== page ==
Motley Moose – Archive

Since 2008 – Progress Through Politics


  1. if you are uninsured. Purchasing a policy on the open market is not an option for most people.

    I’m 63 and don’t have insurance. The best policy I can find would cost me over $4400 per year. The benefits wouldn’t kick in until after I pay $2600 for the deductible. That means I’d be $7000 out of pocket before the insurance company paid for anything. Once the deductible is reached I’d have to pay a 20% copay. Hell of a deal.

    There’s more involved than the cost of such a policy. For instance, if I got sick, there’s no guarantee the insurance company wouldn’t just raise my rates each year in an effort to price me out of the policy and thus avoid having to pay for any expensive illnesses as I get older. The other thing is that, at my age, everything is a pre-existing condition. At least, for the first 2 years. A lot of good that will do me. I’ll be on Medicare in less than 2 years.

    I think I’m screwed.

  2. I think healthcare is heading in a direction that is different than it was in 2008, and we’ll see how that works out.

    Out here in California we have Meg Whitman (nervously shooing aside her illegal immigrant maid) saying she will save billions by “cleaning up fraud”. Others talk about fixing the public education system. Any of these things being immediately “solved” by someone smarter than the rest of us are eventualities I put at a very low order of probability.

    What becomes of our healthcare system, now? How do the changes enacted recently ramify through the Victorian steam engine of brass valves and steel rods we call a health care system? What unforeseen emergent behavior develops, and/or which Wise Pundit is proven correct next year and next decade(among thousands of contenders statistics will make someone look smart later)?

    I dunno. How many angels can dance on the head of a pin?

    My expectations were I think properly set going into this. I know that I don’t know what any given set of changes will mean tomorrow and next year and twenty years from now. I know that from those future vantage points it will all be Very Obvious and Any Fool should have been able to see it back now, but I am just not wise enough to be that Fool.

    A Democrat President and a Democrat Congress did the kinds of things one should expect them to do on the subject at this time. The Republican Body Politic thinks these are all the wrong things to do.

    None of that surprises me. In fact, it often bores me to tears discussing it with people who are Shocked (shocked, I say!) by any part of it.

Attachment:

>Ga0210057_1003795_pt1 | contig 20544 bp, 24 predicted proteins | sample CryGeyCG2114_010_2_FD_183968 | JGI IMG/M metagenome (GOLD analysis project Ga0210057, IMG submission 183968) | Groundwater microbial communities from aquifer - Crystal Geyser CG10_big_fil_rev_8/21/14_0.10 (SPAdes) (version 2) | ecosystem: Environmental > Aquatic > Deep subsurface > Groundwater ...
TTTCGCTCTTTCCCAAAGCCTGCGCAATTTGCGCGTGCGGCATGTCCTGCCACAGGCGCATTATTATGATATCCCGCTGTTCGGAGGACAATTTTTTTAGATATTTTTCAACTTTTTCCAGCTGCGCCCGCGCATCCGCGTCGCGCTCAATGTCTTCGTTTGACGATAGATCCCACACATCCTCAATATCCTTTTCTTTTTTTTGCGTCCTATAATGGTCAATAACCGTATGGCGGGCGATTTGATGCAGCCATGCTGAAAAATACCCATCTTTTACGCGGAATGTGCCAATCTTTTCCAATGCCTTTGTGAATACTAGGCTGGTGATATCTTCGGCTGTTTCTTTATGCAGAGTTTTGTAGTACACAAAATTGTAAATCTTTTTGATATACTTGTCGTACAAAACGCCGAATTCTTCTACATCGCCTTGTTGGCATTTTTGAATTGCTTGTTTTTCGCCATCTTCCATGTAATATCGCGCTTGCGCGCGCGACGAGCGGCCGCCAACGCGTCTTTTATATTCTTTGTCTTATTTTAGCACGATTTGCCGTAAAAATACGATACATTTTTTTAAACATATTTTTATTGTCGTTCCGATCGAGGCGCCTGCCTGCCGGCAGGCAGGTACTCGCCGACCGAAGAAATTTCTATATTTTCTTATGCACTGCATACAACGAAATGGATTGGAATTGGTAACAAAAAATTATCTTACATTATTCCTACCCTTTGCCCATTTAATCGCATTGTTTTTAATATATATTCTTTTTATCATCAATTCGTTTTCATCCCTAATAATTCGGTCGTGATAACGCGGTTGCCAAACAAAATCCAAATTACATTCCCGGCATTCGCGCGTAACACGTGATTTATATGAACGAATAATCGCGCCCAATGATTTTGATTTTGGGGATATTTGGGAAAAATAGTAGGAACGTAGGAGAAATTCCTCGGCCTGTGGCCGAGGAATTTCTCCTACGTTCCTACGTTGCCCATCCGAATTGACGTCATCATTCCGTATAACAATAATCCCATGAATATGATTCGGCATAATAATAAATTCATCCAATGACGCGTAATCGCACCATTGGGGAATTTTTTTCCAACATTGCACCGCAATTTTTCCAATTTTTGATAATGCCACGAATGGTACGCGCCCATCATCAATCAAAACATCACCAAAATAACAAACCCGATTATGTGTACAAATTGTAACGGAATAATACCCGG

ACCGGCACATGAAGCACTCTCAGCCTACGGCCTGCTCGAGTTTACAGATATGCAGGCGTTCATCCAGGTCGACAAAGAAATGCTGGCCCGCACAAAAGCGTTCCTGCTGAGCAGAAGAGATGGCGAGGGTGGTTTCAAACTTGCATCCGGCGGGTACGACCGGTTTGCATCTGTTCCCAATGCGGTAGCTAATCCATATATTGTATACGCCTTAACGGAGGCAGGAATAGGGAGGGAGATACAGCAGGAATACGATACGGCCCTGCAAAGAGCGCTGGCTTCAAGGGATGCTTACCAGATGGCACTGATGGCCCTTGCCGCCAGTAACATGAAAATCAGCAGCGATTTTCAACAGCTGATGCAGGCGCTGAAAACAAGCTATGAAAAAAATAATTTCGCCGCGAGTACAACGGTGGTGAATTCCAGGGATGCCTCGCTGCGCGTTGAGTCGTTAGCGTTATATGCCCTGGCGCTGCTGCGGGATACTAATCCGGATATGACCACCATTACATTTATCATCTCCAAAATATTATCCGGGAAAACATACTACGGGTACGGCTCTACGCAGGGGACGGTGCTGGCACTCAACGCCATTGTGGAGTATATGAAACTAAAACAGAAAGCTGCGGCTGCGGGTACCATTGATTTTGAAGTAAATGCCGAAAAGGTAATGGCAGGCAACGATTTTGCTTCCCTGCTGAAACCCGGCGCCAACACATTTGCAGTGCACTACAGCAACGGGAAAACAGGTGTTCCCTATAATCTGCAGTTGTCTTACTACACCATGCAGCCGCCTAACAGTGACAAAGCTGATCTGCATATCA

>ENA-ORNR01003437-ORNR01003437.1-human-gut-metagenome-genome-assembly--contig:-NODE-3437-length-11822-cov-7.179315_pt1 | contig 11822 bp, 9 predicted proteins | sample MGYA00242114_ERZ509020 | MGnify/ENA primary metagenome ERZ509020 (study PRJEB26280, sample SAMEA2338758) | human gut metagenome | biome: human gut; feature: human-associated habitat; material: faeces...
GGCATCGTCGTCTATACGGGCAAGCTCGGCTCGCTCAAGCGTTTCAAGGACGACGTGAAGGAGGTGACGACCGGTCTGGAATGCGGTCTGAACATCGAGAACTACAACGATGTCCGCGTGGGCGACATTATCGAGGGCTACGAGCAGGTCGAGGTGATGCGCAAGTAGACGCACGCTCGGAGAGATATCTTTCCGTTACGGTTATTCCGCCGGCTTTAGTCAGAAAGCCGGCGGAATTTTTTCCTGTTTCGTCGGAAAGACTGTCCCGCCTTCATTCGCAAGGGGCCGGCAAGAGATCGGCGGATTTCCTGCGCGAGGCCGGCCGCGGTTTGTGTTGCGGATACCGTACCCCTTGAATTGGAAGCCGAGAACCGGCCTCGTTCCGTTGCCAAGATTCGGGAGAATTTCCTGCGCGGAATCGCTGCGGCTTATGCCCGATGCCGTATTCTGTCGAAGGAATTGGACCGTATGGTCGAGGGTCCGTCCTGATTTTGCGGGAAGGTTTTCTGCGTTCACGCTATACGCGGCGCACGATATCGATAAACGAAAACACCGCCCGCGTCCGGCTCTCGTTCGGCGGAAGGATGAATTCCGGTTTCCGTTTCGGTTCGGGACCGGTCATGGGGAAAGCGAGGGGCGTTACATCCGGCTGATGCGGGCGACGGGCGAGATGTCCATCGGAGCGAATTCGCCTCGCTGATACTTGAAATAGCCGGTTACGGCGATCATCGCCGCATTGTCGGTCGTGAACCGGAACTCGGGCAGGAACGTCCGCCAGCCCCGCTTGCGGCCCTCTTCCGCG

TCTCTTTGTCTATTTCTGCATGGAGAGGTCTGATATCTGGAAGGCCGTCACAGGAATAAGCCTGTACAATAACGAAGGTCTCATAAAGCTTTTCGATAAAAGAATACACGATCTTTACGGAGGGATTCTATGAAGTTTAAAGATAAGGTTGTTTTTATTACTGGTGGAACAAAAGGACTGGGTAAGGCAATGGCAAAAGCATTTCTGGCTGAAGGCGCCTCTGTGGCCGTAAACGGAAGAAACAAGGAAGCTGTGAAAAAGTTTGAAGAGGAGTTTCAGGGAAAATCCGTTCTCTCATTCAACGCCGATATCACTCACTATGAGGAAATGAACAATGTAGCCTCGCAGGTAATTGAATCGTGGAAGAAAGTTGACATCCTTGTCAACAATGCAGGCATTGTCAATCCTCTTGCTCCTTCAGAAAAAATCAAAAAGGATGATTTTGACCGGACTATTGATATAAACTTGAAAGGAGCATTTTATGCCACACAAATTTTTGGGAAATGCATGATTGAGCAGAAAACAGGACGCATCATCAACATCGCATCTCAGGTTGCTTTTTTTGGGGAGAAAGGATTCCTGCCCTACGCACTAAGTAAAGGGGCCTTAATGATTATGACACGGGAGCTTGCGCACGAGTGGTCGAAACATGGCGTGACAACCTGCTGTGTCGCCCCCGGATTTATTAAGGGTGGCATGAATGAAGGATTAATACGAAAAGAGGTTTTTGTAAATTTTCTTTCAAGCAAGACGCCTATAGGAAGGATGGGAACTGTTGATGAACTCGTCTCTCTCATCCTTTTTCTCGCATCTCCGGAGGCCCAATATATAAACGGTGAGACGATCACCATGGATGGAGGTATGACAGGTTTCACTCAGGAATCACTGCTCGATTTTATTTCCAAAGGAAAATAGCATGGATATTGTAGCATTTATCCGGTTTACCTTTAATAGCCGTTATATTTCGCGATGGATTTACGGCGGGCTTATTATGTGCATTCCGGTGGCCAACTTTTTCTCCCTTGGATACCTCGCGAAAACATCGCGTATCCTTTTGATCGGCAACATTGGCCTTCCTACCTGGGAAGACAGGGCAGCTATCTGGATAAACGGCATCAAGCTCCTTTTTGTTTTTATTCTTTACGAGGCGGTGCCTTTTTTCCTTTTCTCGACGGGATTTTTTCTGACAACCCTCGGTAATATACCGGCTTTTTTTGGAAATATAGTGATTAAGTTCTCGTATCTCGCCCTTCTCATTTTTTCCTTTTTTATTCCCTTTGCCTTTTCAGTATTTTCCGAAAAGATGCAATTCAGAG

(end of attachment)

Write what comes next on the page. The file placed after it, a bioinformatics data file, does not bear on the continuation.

What will be interesting is what fractal combination of hopes and fears (combined with which Completely Obvious Unknowns the Future will expect us to all be able to see) turns out to be the case in reality.

    Healthcare (unlike education and welfare) is a moving target. What it cost and involved a hundred years ago, today, and a hundred years from now have almost no relation to each other. Two hundred years from now we will still be teaching our kids and helping the helpless, but imho by then we will have passed the stage of incredibly expensive healthcare and entered the incredibly good and virtually costless. Over the next 50-100 years some of the possible costs and potential benefits of healthcare will go through the roof while the cost of other healthcare pieces will fall overnight. It’s too damn big and complex to forecast with accuracy.

    As the Chinese Premier is (erroneously) quoted as saying when asked his opinion of the impact of the French Revolution: “It’s too early to tell.”

  3. jsfox

    From where I am sitting I am. Could it be better absofuckinglutely. But because of it my son who just turned 27 and is in Graduate School was able to find a health plan in PA. My daughter who is out of college and 22 was able to stay on ours.

    You may want to read this:

    My Backyard Meeting with President Obama

    Next, take a look here of you are looking for insurance. The site has improved since it was first rolled out.

    And finally we still need a PO of some kind. Be it Medicare for all or some other plan.

  4. creamer


     I suspect there will be some more give and take. I think the enormity of the change made it inevitable. For companies(insurance and pvt bussiness) it has an obvious cost impact.

    To enact legislation of any kind and not be open to modification, compromise and changes would be irresponsible.

      Even if we were transitioning to single payer we would be making adjustments and compromises along the way.

  5. DeniseVelez

    I am biased toward what we have gained.  We just have to keep on adding to those gains.

    Since I am also a staunch advocate of Community Health Centers I am also pleased that many are now receiving additional funding.

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